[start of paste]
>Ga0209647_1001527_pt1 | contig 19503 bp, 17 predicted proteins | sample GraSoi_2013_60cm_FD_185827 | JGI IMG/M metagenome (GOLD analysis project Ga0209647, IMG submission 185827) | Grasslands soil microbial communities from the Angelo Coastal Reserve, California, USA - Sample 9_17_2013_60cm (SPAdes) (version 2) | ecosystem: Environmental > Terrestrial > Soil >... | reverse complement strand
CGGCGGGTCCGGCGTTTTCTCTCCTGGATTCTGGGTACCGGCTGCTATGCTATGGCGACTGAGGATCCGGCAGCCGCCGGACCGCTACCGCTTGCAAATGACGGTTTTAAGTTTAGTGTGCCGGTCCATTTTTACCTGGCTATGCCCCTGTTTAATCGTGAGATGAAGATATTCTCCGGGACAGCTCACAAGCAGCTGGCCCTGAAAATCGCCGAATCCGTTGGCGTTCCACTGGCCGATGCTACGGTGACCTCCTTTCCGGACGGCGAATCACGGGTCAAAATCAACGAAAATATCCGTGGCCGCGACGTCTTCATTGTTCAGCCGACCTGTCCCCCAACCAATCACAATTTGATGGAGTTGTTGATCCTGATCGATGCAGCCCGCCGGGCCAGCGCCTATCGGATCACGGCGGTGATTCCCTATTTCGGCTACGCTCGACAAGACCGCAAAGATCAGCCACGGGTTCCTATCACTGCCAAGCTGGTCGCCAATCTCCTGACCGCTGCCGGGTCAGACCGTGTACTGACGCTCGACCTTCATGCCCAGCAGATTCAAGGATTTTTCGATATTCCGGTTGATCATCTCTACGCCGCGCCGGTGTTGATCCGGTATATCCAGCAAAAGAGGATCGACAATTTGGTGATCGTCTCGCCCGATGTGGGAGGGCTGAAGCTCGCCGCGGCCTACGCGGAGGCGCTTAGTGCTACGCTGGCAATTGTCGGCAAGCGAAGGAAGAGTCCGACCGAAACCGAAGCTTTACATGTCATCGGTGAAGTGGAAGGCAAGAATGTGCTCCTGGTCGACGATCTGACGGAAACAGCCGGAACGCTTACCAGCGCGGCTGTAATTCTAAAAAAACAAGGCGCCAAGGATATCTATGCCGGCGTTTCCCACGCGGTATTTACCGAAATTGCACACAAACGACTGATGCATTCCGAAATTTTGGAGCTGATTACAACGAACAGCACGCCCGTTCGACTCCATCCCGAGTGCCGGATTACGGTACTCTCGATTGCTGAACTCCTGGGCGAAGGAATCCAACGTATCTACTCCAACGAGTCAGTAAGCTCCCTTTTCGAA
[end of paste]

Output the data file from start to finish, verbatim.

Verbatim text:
>Ga0209647_1001527_pt1 | contig 19503 bp, 17 predicted proteins | sample GraSoi_2013_60cm_FD_185827 | JGI IMG/M metagenome (GOLD analysis project Ga0209647, IMG submission 185827) | Grasslands soil microbial communities from the Angelo Coastal Reserve, California, USA - Sample 9_17_2013_60cm (SPAdes) (version 2) | ecosystem: Environmental > Terrestrial > Soil >... | reverse complement strand
CGGCGGGTCCGGCGTTTTCTCTCCTGGATTCTGGGTACCGGCTGCTATGCTATGGCGACTGAGGATCCGGCAGCCGCCGGACCGCTACCGCTTGCAAATGACGGTTTTAAGTTTAGTGTGCCGGTCCATTTTTACCTGGCTATGCCCCTGTTTAATCGTGAGATGAAGATATTCTCCGGGACAGCTCACAAGCAGCTGGCCCTGAAAATCGCCGAATCCGTTGGCGTTCCACTGGCCGATGCTACGGTGACCTCCTTTCCGGACGGCGAATCACGGGTCAAAATCAACGAAAATATCCGTGGCCGCGACGTCTTCATTGTTCAGCCGACCTGTCCCCCAACCAATCACAATTTGATGGAGTTGTTGATCCTGATCGATGCAGCCCGCCGGGCCAGCGCCTATCGGATCACGGCGGTGATTCCCTATTTCGGCTACGCTCGACAAGACCGCAAAGATCAGCCACGGGTTCCTATCACTGCCAAGCTGGTCGCCAATCTCCTGACCGCTGCCGGGTCAGACCGTGTACTGACGCTCGACCTTCATGCCCAGCAGATTCAAGGATTTTTCGATATTCCGGTTGATCATCTCTACGCCGCGCCGGTGTTGATCCGGTATATCCAGCAAAAGAGGATCGACAATTTGGTGATCGTCTCGCCCGATGTGGGAGGGCTGAAGCTCGCCGCGGCCTACGCGGAGGCGCTTAGTGCTACGCTGGCAATTGTCGGCAAGCGAAGGAAGAGTCCGACCGAAACCGAAGCTTTACATGTCATCGGTGAAGTGGAAGGCAAGAATGTGCTCCTGGTCGACGATCTGACGGAAACAGCCGGAACGCTTACCAGCGCGGCTGTAATTCTAAAAAAACAAGGCGCCAAGGATATCTATGCCGGCGTTTCCCACGCGGTATTTACCGAAATTGCACACAAACGACTGATGCATTCCGAAATTTTGGAGCTGATTACAACGAACAGCACGCCCGTTCGACTCCATCCCGAGTGCCGGATTACGGTACTCTCGATTGCTGAACTCCTGGGCGAAGGAATCCAACGTATCTACTCCAACGAGTCAGTAAGCTCCCTTTTCGAA